The IRS commissioner found himself on the hot seat at congressional hearing Monday night regarding his agency's claim that it lost emails that are key to the investigation of the Tea Party targeting scandal.
The emails belonged to former IRS official Lois Lerner, who's at the heart of the congressional probe.
"It's time for a special prosecutor so we can get to the truth and get past this sham of an investigation that the Justice Department is doing," Rep. Jim Jordan, R-Ohio, said during Monday night's House Oversight and Government Reform Committee hearing.
But IRS Commissioner John Koskinen brushed aside accusations that the tax agency has obstructed investigations into the targeting of Tea Party and other conservative groups - even while Republicans challenged his credibility.
Congressman Jordan told Koskinen the scandal is out of control and that the lost emails were just another example.
Rep. Doug Collins, R-Ga., warned the commissioner that in addition to Republicans, the situation wasn't sitting well with a growing number of Democrats and the American people.
"They have a pretty good meter," he said. "And the meter right now and really with the Democrats I know and the Republicans I know, it's just gotten full."
"This story has gotten more implausible as it goes," he continued. "It crashes at a certain time, we can't find it at a certain time, no one was told about it at a certain time."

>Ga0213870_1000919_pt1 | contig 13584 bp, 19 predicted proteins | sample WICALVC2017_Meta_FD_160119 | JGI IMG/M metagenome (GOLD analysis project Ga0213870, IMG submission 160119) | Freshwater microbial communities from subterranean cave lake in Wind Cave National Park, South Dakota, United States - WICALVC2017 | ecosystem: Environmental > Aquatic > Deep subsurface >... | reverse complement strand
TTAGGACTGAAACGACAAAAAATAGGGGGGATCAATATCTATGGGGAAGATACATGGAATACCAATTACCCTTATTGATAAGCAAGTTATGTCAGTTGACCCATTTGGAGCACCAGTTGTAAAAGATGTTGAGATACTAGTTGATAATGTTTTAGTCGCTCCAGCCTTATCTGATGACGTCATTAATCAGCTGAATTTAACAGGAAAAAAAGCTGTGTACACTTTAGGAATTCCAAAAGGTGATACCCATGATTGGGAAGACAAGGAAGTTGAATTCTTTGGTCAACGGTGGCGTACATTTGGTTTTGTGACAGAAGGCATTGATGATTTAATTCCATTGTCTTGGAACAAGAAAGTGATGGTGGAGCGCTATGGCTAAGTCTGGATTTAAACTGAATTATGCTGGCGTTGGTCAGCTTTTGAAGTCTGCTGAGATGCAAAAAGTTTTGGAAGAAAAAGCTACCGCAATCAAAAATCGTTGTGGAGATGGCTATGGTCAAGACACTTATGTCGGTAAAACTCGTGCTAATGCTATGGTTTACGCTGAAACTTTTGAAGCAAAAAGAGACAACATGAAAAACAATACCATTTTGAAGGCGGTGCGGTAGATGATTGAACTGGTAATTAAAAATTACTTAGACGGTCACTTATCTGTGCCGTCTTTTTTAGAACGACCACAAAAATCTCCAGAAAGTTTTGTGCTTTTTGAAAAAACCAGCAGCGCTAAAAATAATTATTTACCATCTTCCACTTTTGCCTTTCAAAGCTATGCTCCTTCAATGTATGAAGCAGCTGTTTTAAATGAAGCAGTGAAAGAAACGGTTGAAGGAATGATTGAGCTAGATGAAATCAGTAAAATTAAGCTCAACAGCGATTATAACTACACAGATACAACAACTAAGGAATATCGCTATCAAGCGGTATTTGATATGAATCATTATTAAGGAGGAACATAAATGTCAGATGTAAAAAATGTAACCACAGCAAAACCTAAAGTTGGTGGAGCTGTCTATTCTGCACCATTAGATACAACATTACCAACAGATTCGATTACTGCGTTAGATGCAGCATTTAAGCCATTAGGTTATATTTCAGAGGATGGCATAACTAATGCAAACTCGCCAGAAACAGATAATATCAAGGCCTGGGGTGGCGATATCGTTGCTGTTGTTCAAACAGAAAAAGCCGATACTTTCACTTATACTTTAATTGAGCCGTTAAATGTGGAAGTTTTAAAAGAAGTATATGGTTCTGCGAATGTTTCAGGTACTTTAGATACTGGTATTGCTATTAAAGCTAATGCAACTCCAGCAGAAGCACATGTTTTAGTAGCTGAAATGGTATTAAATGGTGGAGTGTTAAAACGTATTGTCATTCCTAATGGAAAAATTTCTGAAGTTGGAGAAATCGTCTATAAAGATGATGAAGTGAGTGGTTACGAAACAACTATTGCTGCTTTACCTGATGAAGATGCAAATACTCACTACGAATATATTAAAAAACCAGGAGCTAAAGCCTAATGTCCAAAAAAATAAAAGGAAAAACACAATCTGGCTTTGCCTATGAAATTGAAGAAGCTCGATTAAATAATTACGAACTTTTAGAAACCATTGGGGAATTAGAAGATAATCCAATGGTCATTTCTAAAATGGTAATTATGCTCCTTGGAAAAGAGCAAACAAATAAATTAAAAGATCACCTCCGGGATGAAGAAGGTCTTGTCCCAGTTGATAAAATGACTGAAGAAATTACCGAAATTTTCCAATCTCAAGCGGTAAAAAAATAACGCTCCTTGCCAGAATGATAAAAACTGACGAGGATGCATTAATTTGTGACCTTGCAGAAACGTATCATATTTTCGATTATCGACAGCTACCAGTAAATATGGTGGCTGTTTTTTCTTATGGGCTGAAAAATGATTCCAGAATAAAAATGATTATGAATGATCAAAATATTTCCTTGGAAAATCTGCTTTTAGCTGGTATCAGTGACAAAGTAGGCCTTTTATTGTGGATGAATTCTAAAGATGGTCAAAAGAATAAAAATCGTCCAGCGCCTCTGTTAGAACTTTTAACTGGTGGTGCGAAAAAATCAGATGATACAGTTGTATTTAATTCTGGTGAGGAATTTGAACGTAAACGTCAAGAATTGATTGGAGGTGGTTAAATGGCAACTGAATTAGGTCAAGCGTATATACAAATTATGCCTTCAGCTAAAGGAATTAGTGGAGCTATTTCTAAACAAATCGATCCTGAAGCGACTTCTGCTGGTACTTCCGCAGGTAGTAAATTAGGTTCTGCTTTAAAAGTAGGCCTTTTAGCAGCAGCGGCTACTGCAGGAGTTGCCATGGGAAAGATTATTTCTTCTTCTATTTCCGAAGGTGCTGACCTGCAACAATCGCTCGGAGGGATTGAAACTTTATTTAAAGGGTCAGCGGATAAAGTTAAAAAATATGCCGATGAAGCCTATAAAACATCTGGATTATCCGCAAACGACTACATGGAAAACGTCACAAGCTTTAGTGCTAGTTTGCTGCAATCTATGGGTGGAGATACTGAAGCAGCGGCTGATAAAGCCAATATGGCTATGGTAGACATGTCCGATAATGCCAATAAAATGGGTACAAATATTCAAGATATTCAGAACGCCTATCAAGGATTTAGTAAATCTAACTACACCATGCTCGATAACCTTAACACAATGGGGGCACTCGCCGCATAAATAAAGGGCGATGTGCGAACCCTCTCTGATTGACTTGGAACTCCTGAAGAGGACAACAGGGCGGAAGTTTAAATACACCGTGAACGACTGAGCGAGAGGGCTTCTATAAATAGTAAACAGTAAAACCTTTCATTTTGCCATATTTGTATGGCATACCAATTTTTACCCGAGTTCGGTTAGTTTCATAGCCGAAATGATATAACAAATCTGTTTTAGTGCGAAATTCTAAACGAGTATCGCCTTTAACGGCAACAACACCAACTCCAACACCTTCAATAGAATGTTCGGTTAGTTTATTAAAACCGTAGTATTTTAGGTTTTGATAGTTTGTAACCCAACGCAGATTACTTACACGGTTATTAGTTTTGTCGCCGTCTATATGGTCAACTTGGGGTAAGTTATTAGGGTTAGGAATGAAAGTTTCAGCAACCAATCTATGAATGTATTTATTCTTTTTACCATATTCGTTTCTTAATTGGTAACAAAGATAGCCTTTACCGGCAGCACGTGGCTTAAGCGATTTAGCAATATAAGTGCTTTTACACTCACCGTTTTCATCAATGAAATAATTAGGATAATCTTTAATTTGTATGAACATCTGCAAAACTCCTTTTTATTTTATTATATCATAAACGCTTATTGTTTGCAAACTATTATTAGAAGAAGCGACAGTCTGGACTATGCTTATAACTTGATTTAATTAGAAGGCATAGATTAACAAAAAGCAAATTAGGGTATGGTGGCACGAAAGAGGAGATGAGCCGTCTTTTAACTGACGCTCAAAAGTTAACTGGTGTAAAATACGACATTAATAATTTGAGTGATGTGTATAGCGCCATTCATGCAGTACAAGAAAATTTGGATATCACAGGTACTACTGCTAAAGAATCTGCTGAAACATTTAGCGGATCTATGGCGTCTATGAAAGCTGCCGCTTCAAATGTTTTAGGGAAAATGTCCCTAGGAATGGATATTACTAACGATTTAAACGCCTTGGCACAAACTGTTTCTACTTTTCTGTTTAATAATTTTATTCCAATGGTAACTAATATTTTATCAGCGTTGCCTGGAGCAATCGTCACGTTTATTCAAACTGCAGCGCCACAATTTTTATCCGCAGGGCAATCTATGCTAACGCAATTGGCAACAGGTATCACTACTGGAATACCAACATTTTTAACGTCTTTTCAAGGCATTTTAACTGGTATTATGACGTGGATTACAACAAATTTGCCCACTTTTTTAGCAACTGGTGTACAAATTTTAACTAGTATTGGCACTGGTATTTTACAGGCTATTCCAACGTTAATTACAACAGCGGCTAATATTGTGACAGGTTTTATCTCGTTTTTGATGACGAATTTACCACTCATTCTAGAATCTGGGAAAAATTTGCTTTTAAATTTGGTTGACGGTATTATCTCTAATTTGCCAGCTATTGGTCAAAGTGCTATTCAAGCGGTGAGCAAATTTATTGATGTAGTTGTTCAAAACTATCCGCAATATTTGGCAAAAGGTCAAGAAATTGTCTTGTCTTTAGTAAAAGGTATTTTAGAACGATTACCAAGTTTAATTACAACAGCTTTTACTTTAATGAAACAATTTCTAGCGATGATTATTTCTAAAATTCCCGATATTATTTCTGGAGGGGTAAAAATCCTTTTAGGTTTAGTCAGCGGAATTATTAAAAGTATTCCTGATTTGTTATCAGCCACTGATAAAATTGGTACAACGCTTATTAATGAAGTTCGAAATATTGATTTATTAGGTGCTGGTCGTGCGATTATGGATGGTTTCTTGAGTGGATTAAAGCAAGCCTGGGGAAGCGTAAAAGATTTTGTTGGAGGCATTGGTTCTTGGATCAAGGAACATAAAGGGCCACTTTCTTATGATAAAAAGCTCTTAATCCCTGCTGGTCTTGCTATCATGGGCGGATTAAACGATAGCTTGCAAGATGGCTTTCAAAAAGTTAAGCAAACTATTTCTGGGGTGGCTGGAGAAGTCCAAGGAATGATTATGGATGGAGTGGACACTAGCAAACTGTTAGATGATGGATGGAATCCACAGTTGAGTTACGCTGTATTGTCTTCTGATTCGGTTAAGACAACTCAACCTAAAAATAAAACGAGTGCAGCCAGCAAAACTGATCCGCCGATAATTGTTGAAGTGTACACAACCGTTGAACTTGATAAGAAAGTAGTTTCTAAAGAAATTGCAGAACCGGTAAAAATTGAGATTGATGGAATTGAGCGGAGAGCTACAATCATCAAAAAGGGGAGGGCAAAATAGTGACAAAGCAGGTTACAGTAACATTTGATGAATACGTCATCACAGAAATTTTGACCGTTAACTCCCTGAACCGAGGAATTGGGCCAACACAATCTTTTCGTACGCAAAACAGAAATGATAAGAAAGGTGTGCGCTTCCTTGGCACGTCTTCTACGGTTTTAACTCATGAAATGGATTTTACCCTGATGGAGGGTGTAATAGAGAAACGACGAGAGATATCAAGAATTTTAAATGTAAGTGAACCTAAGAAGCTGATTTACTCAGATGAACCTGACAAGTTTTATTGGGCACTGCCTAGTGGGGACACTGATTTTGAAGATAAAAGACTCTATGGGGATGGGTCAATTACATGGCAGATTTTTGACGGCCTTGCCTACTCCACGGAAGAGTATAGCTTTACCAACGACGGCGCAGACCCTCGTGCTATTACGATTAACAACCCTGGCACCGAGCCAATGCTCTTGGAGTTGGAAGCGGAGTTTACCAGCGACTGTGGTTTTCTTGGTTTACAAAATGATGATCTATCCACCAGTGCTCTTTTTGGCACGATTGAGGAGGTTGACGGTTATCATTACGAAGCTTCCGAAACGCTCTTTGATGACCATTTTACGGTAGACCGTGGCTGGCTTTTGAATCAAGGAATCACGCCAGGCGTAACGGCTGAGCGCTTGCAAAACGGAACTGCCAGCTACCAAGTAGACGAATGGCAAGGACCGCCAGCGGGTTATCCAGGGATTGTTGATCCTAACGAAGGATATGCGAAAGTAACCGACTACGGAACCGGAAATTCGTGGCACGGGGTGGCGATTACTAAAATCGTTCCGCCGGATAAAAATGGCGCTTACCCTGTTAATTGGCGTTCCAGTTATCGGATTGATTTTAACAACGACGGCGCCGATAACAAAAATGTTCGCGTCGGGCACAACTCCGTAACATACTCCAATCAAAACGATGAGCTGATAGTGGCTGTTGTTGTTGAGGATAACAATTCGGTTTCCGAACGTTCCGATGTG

But several Democrats on the committee say there is evidence that the emails were lost when Lerner's computer hard drive crashed.
Meanwhile, Koskinen said Congress will get all of the remaining emails the IRS has, adding that he never said Congress could have the ones that disappeared.
"If you have a magical way for me to do that I'd be happy to know about it," he told the House panel.
Some Democrats say Republicans are just looking for a conspiracy where there may not be one.
"There's an agenda, that presupposes some guilt that is based in part on supposition, on paranoia, on conspiracy theory - all of which fires up the base of the other party," Rep. Gerry Connolly, D-Va., charged.
But many Republicans, including House Oversight Committee Chairman Darrell Issa, say the IRS has been stonewalling.
And some, like Rep. Jordan, said it's ridiculous that the investigation into the Tea Party scandal is headed by someone who's given money to President Barack Obama's political campaigns.
"The fact that Barbara Bosserman, a maxed out contributor to the president's campaign, is running this investigation is a joke! It is wrong," Jordan said.
"The fact that the FBI leaks to the Wall Street Journal on January 13 of this year that no one is going to be prosecuted is wrong," he added.
"And, the fact that the president of the United States, the highest official in the executive branch, goes on national television and says there's no corruption, not even a smidgen, is wrong," he said.